On Wednesday morning, Sam Frazier, who was also Chairman of the Design Review Committee, told reporters that the committee had voted to delay the demolition permit for six months. I knew this was planned, but chose not to attend. When reporters called me for comment, I had prepared a script that implied surprise at this development and quickly focused on ONB’s willingness to assist the owners in finding a buyer. I did not express my disgust with the owners’ plan for demolition and emphasized the incentives available to a developer for renovation. Publicity was better than advertisements, and ONB could afford it.
Within an hour, Ferd Weil, ONB’s Vice Chairman was on the phone saying, “I just heard from Frank Yielding that some design committee won’t let him tear down his own building on Second Avenue. Outrageous! You need to talk to the mayor’s office and get this straightened out. This is America. Property owner have rights. Steve Spencer called me, too. He has the furniture store next door and he’s ready to lease the lot for parking. Keep me informed. I’ll call Arrington myself if I need to.”
Before I hung up, my secretary gave me a note that Mr. Haskell was on the other line and insisted on holding. After I said hello, he sputtered and raged for several minutes about what had happened that morning and said I would understand when I looked inside the building.
I followed Mr. Haskell from the bright sunlit sidewalk into the shadowy interior. We stopped where we stood as the muffled sound of pigeons circling inside the building and rising to a large opening where the roof and two floors had collapsed. Some rays of sunshine reached the dusty debris on the first floor.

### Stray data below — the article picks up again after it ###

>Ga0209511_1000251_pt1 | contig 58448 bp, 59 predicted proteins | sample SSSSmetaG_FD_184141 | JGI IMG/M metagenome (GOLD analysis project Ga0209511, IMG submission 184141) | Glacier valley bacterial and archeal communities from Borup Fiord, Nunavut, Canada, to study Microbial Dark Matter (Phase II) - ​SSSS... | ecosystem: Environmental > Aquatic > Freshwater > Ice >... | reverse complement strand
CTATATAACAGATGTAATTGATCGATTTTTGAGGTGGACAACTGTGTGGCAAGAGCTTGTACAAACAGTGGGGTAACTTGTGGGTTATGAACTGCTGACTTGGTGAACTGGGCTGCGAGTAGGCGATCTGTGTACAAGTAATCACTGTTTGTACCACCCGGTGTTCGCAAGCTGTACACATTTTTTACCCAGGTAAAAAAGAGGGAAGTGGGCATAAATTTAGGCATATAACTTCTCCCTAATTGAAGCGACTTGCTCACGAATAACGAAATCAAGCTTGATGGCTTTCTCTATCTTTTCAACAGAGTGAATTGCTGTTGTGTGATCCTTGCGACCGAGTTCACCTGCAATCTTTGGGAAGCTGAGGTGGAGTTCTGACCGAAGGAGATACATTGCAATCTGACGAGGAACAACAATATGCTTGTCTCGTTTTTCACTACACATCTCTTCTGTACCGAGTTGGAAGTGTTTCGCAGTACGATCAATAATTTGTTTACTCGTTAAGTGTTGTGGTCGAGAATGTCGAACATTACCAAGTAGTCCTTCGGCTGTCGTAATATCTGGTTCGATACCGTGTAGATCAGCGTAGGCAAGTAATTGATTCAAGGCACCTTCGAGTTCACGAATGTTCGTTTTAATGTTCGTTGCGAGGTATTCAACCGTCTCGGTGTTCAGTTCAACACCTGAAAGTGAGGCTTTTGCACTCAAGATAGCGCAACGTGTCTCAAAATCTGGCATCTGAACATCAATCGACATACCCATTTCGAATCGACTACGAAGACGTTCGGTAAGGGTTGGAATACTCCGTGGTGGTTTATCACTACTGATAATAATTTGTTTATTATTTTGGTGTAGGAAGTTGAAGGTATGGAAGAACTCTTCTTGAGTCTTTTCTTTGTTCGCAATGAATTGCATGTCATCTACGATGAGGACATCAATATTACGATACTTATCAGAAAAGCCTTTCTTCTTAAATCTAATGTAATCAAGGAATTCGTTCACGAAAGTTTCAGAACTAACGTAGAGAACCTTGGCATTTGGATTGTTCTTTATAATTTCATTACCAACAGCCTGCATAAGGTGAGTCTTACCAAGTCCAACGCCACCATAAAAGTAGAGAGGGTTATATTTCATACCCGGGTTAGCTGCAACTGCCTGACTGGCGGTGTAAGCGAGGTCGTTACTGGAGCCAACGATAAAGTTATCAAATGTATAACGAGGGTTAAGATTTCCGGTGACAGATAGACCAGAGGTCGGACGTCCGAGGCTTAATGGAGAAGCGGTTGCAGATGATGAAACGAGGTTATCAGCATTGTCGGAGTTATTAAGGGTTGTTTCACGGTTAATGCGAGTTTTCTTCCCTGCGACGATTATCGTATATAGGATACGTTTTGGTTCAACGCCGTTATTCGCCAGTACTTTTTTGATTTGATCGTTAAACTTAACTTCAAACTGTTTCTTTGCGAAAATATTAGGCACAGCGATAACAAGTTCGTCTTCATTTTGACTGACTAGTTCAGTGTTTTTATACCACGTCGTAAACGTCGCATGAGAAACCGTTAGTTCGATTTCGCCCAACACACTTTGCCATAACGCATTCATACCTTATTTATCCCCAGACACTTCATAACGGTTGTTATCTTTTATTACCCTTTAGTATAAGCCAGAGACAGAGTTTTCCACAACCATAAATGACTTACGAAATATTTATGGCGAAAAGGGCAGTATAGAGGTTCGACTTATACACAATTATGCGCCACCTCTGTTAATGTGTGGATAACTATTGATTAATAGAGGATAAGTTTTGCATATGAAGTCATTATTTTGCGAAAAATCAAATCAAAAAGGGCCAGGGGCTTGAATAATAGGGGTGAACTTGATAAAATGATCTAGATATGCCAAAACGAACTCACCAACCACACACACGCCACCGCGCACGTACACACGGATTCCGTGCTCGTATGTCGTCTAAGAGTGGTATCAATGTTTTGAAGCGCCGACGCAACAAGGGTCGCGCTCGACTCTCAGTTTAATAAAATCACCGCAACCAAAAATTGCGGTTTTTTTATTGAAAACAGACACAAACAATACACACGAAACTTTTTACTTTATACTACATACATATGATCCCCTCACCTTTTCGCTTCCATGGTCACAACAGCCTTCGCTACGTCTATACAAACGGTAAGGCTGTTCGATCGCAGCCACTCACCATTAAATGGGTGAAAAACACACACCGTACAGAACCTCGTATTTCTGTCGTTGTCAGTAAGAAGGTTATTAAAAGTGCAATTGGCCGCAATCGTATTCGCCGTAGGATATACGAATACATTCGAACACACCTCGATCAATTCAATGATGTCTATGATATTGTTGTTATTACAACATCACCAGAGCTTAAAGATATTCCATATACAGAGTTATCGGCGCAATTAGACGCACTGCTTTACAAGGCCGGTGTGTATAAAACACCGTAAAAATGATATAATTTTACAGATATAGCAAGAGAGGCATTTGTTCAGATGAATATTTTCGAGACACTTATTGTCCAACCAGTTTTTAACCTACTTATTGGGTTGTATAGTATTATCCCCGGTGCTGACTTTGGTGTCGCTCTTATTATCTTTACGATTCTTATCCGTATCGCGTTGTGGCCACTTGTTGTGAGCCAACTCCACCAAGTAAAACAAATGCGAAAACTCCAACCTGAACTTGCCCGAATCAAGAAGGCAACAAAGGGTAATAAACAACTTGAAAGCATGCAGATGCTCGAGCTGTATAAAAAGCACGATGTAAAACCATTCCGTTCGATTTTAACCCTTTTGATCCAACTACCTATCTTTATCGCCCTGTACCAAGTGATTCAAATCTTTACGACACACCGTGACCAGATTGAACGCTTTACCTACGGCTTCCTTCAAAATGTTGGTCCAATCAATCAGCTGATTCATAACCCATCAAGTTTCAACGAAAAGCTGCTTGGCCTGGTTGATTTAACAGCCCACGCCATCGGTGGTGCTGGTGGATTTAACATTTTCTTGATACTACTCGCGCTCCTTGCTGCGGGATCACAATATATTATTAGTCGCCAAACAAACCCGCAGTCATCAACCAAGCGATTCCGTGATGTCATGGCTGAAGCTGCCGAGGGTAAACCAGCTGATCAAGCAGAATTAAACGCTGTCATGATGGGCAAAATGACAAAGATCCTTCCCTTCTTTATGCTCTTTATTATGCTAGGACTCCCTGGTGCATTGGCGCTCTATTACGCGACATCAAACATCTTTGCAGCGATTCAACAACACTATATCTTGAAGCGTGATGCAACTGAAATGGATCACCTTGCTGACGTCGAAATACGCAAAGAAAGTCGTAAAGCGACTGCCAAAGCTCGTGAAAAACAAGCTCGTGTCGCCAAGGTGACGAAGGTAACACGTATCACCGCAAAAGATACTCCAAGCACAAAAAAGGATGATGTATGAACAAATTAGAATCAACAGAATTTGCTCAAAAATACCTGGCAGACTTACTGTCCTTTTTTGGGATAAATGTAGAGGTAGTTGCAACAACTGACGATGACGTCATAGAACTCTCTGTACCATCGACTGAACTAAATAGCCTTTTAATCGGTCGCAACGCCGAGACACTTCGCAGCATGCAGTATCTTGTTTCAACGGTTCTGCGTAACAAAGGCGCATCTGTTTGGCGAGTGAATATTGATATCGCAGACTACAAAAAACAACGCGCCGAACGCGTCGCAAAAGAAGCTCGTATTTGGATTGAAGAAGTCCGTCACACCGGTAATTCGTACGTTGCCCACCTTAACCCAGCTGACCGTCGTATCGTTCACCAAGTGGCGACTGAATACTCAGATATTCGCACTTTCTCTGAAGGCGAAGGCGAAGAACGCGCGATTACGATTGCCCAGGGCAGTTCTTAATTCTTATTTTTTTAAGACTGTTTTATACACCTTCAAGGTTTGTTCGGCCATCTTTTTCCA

“Hah! No one is going to renovate this building. It’s about to fall down. Let’s get out of here. Do you understand now, young man?” I nodded and muttered something about renovation being a challenge.
I picked up the option agreement and walked to Jefferson Federal where I had an appointment to discuss the option with Mr. Yeilding who was retired, but still had an office there. In the outer office, I read the first paragraph of the document and saw “A consideration of Ten Dollars ($10.00) is offered…” I had heard that a transaction had to have a consideration to be valid. I withdrew a ten dollar bill from my wallet and slipped it under the paper clip that held my card. I was relieved when he scanned the brief agreement, looked up, smiled broadly, and reached for his desk pen to sign.
“We’ll give you this six months option because the city has tied our hands for that long, but you can be sure that demolition will start the very next day. No one is going to buy that building. It’s all rubble behind the pretty facade. Good day.”
After I collected the other two signatures with similar admonitions, I took them to Sam and Alton. They invited me to their conference room. “Alton said, “Michael, this is a great coup for you, another feather in your cap.” He and Sam were in a jovial mood. I told them that I had paid the $10 consideration, and they laughed uproariously.